Though the Magic Theater holds horrors for Haller, it also provides just what he wants: a way to commit suicide (or rather, kill his personality) without actually harming his body. He proves he has the strength to do it when he stabs Hermine with the knife. He can kill himself—a part of himself he no longer needs to keep separate because he has integrated it into his personality. He has learned the lessons Hermine had to teach—enjoyment of music and dancing, and falling in love with the part of yourself that desires such things—and now her persona is no longer needed. She has become a part of his whole; he is expanding his soul just as the writer of the treatise writer advised.


Harry Haller is having a major identity crisis, and it puts both his mind and his life on the line. He sees himself both as a cultured, intellectual man and a wild lone wolf, the Steppenwolf. His human side clings to the norms of society, appreciates classical music and literature, and longs for love and connectedness. His wolf side, which revels in pleasures like food and sex, abhors the falseness of society and wants to rage against the machine. (Haller describes the workaday world as a "never-ceasing machinery" in which people are the unthinking cogs, throwing their lives away one day at a time in meaningless jobs. Unlike Haller, such people never question their identity; they are too busy working to give the matter any thought.)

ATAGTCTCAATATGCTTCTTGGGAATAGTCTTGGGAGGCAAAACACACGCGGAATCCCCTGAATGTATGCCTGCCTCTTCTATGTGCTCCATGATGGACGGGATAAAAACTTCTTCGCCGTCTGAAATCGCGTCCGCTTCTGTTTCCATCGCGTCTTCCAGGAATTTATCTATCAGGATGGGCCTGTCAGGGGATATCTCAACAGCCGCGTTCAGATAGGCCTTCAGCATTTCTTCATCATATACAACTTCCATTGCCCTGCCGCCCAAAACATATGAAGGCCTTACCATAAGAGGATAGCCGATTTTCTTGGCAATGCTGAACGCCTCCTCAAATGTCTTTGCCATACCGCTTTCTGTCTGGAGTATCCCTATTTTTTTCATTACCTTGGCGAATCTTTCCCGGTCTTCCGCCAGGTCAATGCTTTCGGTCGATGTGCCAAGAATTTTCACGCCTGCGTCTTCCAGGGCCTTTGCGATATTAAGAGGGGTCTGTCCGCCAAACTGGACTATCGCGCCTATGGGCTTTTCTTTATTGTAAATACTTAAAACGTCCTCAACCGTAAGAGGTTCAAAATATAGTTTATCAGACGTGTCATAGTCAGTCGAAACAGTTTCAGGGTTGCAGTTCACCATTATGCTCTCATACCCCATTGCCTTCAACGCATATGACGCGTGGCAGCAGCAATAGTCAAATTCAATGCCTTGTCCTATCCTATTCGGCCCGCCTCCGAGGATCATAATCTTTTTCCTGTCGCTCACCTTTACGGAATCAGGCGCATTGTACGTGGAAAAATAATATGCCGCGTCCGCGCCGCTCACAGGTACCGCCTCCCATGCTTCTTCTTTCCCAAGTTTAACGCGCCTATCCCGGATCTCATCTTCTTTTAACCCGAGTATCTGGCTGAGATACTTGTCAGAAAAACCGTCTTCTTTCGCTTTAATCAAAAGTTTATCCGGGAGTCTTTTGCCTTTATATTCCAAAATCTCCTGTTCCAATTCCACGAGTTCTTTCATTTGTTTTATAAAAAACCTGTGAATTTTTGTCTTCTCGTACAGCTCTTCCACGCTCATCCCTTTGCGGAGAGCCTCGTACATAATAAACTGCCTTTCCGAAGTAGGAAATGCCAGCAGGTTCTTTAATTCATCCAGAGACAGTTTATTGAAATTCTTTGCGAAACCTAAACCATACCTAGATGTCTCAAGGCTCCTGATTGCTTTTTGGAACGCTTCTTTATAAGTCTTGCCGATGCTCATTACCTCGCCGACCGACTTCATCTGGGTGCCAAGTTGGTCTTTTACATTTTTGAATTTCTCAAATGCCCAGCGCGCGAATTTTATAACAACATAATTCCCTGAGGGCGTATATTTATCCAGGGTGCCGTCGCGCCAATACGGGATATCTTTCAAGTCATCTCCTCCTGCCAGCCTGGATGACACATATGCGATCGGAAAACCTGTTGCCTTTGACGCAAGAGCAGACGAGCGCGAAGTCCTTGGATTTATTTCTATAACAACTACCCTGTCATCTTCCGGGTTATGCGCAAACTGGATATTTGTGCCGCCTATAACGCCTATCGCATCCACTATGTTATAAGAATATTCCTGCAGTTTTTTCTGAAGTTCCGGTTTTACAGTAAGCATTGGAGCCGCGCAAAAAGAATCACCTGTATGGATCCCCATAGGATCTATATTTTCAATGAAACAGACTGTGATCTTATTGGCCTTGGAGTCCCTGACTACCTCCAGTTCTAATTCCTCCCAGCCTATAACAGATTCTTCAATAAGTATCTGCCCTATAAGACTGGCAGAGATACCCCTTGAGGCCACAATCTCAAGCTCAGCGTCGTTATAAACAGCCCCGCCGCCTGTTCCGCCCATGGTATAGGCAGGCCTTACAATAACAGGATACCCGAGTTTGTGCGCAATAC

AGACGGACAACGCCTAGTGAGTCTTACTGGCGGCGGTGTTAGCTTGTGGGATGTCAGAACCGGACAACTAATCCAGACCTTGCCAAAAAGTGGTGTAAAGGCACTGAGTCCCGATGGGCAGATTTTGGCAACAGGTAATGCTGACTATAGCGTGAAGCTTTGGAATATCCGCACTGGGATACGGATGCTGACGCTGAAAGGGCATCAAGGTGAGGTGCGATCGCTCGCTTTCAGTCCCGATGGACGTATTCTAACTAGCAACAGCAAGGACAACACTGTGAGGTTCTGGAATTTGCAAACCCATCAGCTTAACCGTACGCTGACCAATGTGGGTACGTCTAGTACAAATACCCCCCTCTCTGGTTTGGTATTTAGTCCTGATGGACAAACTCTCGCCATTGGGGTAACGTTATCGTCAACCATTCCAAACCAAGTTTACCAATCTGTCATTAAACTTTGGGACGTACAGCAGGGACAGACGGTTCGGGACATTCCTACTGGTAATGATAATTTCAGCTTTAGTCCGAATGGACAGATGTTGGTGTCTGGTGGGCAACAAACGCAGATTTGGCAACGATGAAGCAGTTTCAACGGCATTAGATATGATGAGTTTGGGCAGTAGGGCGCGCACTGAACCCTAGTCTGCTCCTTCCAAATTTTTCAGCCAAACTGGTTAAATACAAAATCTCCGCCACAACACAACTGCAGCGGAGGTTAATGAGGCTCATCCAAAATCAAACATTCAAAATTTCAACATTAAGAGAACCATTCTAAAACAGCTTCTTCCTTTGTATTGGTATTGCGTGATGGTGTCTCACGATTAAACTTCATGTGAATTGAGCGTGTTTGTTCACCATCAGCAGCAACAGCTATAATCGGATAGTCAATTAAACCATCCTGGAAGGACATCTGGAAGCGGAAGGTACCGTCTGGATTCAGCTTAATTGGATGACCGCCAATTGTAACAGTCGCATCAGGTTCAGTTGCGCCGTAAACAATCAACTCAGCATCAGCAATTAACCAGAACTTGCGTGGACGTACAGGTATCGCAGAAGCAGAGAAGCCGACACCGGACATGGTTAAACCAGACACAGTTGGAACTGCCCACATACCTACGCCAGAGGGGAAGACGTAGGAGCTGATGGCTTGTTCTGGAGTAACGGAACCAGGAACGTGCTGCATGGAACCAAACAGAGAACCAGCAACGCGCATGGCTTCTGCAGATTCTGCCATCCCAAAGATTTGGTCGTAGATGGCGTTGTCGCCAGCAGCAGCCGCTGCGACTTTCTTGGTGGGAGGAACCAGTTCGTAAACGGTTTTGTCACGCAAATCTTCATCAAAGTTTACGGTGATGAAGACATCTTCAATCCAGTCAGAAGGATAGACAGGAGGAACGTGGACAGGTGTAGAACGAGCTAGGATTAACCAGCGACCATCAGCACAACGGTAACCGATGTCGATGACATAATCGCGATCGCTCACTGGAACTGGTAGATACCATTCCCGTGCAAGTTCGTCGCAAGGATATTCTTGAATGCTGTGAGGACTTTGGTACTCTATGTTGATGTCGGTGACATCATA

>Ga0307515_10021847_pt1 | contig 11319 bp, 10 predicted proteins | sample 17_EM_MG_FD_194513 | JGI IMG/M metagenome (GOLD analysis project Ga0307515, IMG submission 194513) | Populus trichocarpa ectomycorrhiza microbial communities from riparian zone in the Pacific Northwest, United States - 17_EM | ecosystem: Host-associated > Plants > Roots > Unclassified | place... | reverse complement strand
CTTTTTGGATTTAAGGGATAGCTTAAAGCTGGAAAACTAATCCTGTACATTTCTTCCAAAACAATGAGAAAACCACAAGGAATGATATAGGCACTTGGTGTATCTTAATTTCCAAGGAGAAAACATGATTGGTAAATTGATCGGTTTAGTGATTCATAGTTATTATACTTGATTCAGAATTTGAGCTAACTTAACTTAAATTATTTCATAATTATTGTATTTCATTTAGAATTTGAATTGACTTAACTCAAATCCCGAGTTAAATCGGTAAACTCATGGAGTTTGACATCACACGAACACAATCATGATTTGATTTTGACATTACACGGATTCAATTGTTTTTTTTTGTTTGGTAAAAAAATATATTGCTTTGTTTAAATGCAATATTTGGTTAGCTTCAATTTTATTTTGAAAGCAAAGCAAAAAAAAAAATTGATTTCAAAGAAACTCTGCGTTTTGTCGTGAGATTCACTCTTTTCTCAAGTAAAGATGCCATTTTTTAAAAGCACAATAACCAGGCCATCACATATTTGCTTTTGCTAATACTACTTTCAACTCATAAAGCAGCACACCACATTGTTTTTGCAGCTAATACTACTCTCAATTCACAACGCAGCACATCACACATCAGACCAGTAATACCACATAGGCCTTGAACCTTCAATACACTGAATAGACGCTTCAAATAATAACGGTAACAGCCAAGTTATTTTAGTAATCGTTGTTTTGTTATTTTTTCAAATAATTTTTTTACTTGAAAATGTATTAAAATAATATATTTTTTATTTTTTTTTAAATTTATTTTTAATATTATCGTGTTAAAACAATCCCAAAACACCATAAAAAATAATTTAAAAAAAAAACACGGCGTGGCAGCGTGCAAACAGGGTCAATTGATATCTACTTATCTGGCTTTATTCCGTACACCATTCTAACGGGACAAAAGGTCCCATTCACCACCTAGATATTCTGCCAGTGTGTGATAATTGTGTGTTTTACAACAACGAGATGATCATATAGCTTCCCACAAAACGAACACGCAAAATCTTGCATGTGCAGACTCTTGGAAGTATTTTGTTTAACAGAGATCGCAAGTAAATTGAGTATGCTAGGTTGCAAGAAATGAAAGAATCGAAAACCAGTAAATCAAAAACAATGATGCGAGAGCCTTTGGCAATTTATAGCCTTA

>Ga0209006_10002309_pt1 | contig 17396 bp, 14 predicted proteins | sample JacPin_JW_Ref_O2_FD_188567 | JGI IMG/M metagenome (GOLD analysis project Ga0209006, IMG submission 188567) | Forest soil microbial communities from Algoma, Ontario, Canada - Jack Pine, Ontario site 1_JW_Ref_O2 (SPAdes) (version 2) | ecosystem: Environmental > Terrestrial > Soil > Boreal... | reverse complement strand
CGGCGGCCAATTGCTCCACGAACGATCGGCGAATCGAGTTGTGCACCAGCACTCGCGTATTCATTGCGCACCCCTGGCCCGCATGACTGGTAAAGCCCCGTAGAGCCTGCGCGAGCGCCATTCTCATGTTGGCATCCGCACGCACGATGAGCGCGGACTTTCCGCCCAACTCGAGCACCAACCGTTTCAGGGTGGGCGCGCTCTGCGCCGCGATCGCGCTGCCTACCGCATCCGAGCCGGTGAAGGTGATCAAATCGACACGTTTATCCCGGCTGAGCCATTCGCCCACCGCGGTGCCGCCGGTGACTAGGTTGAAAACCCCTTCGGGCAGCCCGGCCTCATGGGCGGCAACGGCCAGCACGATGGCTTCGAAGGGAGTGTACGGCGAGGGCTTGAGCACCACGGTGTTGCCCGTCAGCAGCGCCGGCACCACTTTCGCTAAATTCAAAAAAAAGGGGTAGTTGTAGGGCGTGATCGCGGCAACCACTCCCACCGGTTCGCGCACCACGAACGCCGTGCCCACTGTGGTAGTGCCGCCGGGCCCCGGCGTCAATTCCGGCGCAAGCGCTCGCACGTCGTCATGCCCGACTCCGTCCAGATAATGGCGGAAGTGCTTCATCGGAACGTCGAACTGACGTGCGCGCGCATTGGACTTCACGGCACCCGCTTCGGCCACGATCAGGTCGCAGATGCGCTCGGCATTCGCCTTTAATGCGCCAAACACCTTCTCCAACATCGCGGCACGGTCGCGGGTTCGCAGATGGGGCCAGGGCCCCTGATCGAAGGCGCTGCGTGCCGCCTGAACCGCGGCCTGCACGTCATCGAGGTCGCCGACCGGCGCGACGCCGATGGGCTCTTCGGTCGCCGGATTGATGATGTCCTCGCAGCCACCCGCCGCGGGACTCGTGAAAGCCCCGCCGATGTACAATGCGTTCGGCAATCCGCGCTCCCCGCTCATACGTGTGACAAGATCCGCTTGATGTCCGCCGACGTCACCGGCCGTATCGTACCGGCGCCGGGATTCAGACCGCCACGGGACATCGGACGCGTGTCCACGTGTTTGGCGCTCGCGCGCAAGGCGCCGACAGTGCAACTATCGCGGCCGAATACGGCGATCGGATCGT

Haller has had some painful bumps in his life that have forced him to redefine himself and reinvent his personality. He has lost his job, his family, and his home, and is reviled in popular opinion as a "traitor" because of his pacifism in the face of war. Such events have stripped away pieces of his identity (such as "worker" and "husband"), leaving him unsure about who he is without such labels. As Haller has grown and changed, he has come to despise the bourgeois world of which he was once a happy, successful member. The more he distances himself from this world the less he can identify with it. Yet the bourgeois life still calls to him; he feels nostalgia for its familiar comforts and customs. Haller no longer feels bourgeois, having lost the trappings of that class of society (wife, job, home), but he still lives in a bourgeois way. This drives him crazy inside, and he blames his feelings of anger on his self-proclaimed wolf nature.